The talks gave an insight into what commissioning editors are looking for and what the channels they work for are leaning towards. This combined with having a private session for DocLab with two BBC specialist factual commissioners really made it clear to me how the industry operates and what will and won’t get made.
However, what stuck with me the most was the film ‘Jawline’. I felt a very personal connection to the film as I understood the world that it explored completely. I also felt it was very artistically shot and captured the weird world of fandom, from the creator/influencer type personality to the young girls who watched it all behind a screen. I also enjoyed how the film focused on a young boy trying to become famous and the trials and struggles that come with that and how often these young boys are exploited for the money they bring in. It was also interesting during the Q&A after the film to hear the director’s personal thoughts about the people she had met and how she came to understand them.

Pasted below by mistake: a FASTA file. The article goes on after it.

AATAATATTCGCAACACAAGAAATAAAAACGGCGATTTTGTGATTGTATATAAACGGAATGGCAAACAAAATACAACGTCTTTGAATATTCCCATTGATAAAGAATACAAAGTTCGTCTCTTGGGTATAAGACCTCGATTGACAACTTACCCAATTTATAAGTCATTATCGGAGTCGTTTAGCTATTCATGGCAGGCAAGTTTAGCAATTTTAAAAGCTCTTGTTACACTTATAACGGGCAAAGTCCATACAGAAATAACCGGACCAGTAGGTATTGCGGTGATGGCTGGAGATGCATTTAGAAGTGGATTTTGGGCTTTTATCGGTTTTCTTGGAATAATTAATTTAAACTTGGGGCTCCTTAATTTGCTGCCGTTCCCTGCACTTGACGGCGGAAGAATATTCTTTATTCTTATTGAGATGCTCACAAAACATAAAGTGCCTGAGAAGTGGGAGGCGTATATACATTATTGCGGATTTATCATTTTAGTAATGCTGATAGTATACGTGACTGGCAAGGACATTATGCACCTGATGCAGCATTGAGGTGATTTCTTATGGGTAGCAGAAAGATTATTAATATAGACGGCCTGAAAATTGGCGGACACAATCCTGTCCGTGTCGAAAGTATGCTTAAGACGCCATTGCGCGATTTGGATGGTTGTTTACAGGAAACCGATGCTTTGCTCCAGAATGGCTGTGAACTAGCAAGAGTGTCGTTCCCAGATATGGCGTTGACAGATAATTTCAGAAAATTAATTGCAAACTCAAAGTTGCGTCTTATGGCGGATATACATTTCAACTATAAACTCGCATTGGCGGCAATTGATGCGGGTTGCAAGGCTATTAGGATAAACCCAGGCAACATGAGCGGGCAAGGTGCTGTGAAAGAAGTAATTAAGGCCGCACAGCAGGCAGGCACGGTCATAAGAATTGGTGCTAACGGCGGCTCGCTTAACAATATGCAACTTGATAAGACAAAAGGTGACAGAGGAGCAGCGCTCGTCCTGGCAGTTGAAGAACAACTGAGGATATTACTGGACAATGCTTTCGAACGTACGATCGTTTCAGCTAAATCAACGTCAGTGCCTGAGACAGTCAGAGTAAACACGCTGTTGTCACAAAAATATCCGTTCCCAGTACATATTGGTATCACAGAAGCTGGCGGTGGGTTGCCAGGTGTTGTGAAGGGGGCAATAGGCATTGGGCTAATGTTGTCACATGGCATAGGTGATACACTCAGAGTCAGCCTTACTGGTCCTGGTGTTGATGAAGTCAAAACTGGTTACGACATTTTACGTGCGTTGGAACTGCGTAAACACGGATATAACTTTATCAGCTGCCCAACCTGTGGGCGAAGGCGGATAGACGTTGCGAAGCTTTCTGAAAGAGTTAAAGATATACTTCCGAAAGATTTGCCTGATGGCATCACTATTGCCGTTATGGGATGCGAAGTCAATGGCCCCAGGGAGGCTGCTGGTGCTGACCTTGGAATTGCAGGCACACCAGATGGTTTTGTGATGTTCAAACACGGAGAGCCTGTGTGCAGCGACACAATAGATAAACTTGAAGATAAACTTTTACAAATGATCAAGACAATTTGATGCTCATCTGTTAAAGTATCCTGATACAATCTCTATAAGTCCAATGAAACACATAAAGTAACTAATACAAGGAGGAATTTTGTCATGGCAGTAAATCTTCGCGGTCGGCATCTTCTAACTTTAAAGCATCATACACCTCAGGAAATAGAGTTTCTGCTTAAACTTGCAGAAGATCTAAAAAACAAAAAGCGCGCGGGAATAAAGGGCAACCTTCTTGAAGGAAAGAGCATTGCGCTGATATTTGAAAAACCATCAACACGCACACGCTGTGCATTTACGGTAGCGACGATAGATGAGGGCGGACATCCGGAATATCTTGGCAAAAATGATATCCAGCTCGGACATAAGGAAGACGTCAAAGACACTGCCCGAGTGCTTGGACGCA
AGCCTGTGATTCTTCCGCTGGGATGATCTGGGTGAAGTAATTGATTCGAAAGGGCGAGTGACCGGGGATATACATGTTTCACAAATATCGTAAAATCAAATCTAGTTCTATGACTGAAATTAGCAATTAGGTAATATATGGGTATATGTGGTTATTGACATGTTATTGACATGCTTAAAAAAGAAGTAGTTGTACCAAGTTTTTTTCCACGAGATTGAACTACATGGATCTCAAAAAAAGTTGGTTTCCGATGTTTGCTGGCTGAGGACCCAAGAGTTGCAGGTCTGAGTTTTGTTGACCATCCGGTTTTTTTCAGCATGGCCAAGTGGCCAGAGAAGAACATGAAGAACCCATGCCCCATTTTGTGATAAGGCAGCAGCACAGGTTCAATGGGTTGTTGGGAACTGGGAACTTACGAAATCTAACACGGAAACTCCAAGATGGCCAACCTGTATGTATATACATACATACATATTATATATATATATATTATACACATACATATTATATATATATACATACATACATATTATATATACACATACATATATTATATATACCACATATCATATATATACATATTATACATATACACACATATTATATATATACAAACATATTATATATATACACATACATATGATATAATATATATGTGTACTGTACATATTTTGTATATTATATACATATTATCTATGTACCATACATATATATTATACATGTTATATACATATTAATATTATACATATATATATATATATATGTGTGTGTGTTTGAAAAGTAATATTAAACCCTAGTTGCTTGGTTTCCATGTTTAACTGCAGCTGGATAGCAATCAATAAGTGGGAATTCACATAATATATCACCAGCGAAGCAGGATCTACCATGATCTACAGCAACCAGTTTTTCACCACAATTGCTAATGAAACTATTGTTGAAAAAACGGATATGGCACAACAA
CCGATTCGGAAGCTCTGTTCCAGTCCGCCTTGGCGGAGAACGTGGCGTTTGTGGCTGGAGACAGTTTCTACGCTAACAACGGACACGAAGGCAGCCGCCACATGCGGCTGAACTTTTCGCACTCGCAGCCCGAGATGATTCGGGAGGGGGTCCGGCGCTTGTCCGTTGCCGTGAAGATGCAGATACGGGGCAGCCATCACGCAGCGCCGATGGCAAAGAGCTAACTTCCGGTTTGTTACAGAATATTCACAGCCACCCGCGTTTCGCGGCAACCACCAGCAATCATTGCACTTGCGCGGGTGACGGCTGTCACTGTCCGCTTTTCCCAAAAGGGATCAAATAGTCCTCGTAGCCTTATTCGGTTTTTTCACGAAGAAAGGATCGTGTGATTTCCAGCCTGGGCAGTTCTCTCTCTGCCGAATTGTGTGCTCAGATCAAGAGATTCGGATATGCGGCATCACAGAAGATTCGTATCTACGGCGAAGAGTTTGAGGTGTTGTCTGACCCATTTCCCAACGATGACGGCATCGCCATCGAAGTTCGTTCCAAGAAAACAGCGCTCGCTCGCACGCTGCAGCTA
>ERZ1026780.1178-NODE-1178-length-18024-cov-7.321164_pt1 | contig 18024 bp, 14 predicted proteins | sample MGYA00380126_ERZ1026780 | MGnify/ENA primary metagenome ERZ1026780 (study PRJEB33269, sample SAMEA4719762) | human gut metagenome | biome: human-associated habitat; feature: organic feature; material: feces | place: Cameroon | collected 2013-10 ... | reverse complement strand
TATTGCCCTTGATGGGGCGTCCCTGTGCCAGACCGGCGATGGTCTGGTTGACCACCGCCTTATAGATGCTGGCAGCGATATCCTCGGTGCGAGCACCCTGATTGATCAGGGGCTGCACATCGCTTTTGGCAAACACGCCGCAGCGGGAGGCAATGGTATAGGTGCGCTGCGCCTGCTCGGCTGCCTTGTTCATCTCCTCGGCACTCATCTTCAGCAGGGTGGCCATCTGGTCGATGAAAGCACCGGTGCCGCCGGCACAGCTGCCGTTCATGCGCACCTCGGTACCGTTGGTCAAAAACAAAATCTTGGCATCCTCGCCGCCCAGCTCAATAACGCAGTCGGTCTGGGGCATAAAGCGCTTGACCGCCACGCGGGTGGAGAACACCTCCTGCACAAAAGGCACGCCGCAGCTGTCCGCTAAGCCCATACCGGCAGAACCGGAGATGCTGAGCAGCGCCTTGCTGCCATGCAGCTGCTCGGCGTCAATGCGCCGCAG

Sheffield was a great experience and I learnt so much I wouldn’t have otherwise and I’m very grateful to The Grierson for allowing me the chance to go.
I am a cisgender female. My twin brother, Jamie, is trans - non-binary but masculine presenting, they look male but prefer they/them pronouns. They also have Masters degree in neuroscience, are vegan, get drunk on two pints, and are the silliest person I know. They are honest, loving, and annoying as hell.
At Doc/Fest, I saw their life – or a life close to theirs – on screen for the first time. And it was glorious.